Indigenous Environmental Network
What is the Indigenous Environmental Network? Here’s an overview in their own words:
“Established in 1990 within the United States, IEN was formed by grassroots Indigenous peoples and individuals to address environmental and economic justice issues (EJ). IEN’s activities include building the capacity of Indigenous communities and tribal governments to develop mechanisms to protect our sacred sites, land, water, air, natural resources, health of both our people and all living things, and to build economically sustainable communities.IEN accomplishes this by maintaining an informational clearinghouse, organizing campaigns, direct actions and public awareness, building the capacity of community and tribes to address EJ issues, development of initiatives to impact policy, and building alliances among Indigenous communities, tribes, inter-tribal and Indigenous organizations, people-of-color/ethnic organizations, faith-based and women groups, youth, labor, environmental organizations and others. IEN convenes local, regional and national meetings on environmental and economic justice issues, and provides support, resources and referral to Indigenous communities and youth throughout primarily North America – and in recent years – globally.”Indigenous Environmental Network (About Page)
Why are we supporting an indigenous group rather than some other group with “climate” or “climate justice” in the name?
One of the most important aspects of climate justice work is recognizing who is causing the climate crisis, who is most affected by the climate crisis, and who is doing the most to respond to the climate crisis in a just way. Indigenous peoples in general, and the Indigenous Environmental Network in particular, are an important part of the answer to all three of these key climate justice questions.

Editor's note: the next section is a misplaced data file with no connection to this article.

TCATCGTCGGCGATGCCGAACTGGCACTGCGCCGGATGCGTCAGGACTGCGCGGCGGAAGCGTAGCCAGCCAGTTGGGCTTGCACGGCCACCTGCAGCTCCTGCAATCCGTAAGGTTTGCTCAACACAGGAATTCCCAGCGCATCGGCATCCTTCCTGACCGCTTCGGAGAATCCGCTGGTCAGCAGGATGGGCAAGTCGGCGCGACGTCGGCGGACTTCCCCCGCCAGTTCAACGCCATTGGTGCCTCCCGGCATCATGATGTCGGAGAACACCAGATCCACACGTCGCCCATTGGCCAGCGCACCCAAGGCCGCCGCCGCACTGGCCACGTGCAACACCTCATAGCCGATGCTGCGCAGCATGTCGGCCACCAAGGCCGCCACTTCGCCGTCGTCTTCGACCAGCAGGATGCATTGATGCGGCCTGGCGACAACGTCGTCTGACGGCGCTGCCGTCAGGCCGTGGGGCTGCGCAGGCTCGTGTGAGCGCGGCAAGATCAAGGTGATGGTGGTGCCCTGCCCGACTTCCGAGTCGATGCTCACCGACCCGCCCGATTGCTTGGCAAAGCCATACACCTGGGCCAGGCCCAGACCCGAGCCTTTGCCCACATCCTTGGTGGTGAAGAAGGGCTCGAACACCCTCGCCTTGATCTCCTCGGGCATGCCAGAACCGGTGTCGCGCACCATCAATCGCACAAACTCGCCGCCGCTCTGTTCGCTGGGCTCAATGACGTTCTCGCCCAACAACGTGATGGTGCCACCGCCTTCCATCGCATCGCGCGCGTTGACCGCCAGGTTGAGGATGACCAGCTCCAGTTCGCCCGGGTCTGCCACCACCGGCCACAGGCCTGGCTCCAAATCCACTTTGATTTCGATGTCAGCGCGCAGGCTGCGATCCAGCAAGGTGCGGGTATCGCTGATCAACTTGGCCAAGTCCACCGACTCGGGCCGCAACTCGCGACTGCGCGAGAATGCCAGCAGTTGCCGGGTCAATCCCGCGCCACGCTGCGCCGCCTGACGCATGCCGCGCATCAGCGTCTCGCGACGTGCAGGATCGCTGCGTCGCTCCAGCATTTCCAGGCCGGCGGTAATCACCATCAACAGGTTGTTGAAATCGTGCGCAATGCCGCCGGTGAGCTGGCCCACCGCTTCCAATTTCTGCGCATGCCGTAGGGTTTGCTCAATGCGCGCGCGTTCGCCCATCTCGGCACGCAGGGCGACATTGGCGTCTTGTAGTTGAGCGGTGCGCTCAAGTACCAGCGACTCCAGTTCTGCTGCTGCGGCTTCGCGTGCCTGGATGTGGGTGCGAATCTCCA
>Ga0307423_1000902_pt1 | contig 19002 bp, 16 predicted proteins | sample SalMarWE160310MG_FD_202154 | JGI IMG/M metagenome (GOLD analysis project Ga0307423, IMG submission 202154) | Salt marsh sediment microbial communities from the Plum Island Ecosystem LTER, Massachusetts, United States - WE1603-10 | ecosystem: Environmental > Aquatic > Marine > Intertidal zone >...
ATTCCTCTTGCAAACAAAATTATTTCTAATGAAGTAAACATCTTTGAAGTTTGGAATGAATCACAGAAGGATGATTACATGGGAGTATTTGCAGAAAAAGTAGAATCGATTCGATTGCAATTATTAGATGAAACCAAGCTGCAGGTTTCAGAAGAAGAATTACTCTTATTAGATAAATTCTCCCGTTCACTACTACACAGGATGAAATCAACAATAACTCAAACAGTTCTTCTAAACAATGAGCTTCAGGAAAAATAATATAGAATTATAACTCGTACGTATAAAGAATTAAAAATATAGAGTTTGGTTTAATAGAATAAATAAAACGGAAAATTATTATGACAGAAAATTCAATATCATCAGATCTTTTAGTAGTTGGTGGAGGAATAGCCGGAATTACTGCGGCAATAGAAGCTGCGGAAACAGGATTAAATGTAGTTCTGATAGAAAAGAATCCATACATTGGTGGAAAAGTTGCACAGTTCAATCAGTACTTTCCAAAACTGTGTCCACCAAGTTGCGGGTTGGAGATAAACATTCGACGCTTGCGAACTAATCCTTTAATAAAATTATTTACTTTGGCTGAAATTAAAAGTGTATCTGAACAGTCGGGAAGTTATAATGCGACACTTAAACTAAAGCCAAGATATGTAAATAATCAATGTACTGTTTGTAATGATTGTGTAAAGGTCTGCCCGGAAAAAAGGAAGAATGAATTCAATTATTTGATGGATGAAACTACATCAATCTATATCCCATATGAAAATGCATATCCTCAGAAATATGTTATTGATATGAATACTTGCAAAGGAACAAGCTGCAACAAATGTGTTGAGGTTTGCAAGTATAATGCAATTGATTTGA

We believe the climate crisis is caused by the interrelated institutions of colonialism and capitalism. Colonialism invades indigenous lands and seizes control of them for the benefit of the colonial power and colonial settlers. Capitalism sees all living beings and the lands we call home as “natural capital” to be exploited for profit. The Indigenous Environmental Network addresses these harms by advocating for indigenous rights and protecting indigenous communities and lands, thereby addressing the root causes of the climate crisis.
Indigenous peoples, communities, and lands are also among the most affected by the climate crisis. Over the past several hundred years, indigenous peoples have experienced what some would call a colonial apocalypse. The majority of indigenous peoples, communities, and lands have been lost. What remains is often fragmented and located on the front lines of the impacts of both for-profit extraction and catastrophic climate changes such as droughts, floods, hurricanes, wildfires, and rising sea levels. The principles of climate justice call on all who have benefitted from this land grab and resource extraction to direct support to the frontline communities most affected by it.
Finally, indigenous peoples in general and the Indigenous Environmental Network in particular have done and continue to do tremendous work in the service of climate justice. Indigenous peoples make up less than 5% of the world’s population, yet protect an estimated 80% of the Earth’s remaining biodiversity on their traditional lands. The Indigenous Environmental Network is an excellent example of how that conscious connection with the land translates directly into environmental justice and climate justice benefits, both within indigenous communities and for the rest of the world. Many recent Indigenous Environmental Network campaigns have had direct or indirect connections to climate justice, including their Keep It In The Ground and Just Transition campaigns.
For these reasons and many others, we are making a donation to the Indigenous Environmental Network.
We are a small website with a limited budget. Our donation feels very small relative to the very big work they do. If you’re inspired by the work of the Indigenous Environmental Network, we encourage you to do whatever you can to support that work, whether it may involve a donation, volunteering, spreading the word, or all of the above.
In the meantime, thank you for reading books about climate change, and thank you for reading about the good work of the Indigenous Environmental Network.